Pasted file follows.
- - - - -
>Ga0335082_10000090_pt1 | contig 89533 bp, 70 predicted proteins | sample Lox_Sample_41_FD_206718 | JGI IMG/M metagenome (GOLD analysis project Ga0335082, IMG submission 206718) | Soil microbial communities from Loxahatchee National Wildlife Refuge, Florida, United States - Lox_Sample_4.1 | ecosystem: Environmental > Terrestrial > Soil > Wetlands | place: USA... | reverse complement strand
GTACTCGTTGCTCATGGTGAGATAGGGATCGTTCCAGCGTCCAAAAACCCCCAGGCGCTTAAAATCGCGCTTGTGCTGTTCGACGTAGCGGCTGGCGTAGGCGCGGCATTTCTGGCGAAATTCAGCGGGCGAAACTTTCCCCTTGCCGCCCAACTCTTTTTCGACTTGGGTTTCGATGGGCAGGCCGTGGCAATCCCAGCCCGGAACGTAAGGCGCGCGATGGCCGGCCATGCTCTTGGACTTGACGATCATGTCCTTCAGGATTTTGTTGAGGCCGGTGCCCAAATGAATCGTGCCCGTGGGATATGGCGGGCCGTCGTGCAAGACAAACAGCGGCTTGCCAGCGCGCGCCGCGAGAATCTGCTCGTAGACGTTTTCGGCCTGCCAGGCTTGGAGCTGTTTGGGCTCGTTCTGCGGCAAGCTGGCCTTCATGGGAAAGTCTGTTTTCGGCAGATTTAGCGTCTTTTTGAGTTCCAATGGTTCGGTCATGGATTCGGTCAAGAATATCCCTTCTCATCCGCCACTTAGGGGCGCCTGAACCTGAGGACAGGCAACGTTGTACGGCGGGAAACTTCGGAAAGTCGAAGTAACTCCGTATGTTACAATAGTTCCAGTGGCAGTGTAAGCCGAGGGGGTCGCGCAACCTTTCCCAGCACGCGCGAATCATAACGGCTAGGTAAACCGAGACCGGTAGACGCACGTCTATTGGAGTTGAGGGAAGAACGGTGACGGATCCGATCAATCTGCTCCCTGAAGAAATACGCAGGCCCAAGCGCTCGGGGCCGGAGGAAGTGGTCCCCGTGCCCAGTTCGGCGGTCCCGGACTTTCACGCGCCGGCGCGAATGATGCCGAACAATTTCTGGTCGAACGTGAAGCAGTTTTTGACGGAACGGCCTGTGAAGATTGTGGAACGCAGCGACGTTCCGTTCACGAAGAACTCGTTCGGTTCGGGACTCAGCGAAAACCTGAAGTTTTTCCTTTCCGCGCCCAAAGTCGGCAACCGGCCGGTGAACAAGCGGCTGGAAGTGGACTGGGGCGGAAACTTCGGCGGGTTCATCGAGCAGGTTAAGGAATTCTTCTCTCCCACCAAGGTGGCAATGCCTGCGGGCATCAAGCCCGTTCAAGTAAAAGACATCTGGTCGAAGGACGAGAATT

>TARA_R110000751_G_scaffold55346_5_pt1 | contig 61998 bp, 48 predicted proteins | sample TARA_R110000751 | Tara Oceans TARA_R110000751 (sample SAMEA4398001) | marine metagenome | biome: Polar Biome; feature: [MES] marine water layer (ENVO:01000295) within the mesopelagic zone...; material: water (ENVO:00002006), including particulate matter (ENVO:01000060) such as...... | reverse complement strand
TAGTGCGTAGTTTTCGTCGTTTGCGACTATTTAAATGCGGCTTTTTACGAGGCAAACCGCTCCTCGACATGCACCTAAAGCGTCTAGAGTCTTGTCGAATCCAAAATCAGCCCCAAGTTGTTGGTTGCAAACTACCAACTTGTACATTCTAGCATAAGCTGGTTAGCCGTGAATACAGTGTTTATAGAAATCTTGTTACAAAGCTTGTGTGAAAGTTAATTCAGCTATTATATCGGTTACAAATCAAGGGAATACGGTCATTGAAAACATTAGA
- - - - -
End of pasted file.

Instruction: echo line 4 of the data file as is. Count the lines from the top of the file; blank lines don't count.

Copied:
TAGTGCGTAGTTTTCGTCGTTTGCGACTATTTAAATGCGGCTTTTTACGAGGCAAACCGCTCCTCGACATGCACCTAAAGCGTCTAGAGTCTTGTCGAATCCAAAATCAGCCCCAAGTTGTTGGTTGCAAACTACCAACTTGTACATTCTAGCATAAGCTGGTTAGCCGTGAATACAGTGTTTATAGAAATCTTGTTACAAAGCTTGTGTGAAAGTTAATTCAGCTATTATATCGGTTACAAATCAAGGGAATACGGTCATTGAAAACATTAGA